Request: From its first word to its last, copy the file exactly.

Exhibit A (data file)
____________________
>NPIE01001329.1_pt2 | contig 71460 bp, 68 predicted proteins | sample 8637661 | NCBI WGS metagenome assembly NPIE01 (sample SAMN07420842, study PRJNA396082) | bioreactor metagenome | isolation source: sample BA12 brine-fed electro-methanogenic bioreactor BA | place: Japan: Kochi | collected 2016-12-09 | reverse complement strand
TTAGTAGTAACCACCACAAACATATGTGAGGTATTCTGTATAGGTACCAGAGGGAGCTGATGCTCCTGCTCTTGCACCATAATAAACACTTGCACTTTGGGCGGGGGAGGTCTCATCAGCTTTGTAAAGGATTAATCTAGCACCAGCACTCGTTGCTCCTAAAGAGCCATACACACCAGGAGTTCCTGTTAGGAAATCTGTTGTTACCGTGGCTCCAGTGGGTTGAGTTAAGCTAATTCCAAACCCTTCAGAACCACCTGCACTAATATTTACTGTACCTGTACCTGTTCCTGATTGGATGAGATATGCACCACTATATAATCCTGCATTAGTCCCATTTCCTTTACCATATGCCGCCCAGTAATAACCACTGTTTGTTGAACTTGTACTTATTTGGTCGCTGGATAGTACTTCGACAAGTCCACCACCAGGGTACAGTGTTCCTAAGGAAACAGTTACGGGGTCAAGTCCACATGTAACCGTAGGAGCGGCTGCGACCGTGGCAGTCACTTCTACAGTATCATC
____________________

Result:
>NPIE01001329.1_pt2 | contig 71460 bp, 68 predicted proteins | sample 8637661 | NCBI WGS metagenome assembly NPIE01 (sample SAMN07420842, study PRJNA396082) | bioreactor metagenome | isolation source: sample BA12 brine-fed electro-methanogenic bioreactor BA | place: Japan: Kochi | collected 2016-12-09 | reverse complement strand
TTAGTAGTAACCACCACAAACATATGTGAGGTATTCTGTATAGGTACCAGAGGGAGCTGATGCTCCTGCTCTTGCACCATAATAAACACTTGCACTTTGGGCGGGGGAGGTCTCATCAGCTTTGTAAAGGATTAATCTAGCACCAGCACTCGTTGCTCCTAAAGAGCCATACACACCAGGAGTTCCTGTTAGGAAATCTGTTGTTACCGTGGCTCCAGTGGGTTGAGTTAAGCTAATTCCAAACCCTTCAGAACCACCTGCACTAATATTTACTGTACCTGTACCTGTTCCTGATTGGATGAGATATGCACCACTATATAATCCTGCATTAGTCCCATTTCCTTTACCATATGCCGCCCAGTAATAACCACTGTTTGTTGAACTTGTACTTATTTGGTCGCTGGATAGTACTTCGACAAGTCCACCACCAGGGTACAGTGTTCCTAAGGAAACAGTTACGGGGTCAAGTCCACATGTAACCGTAGGAGCGGCTGCGACCGTGGCAGTCACTTCTACAGTATCATC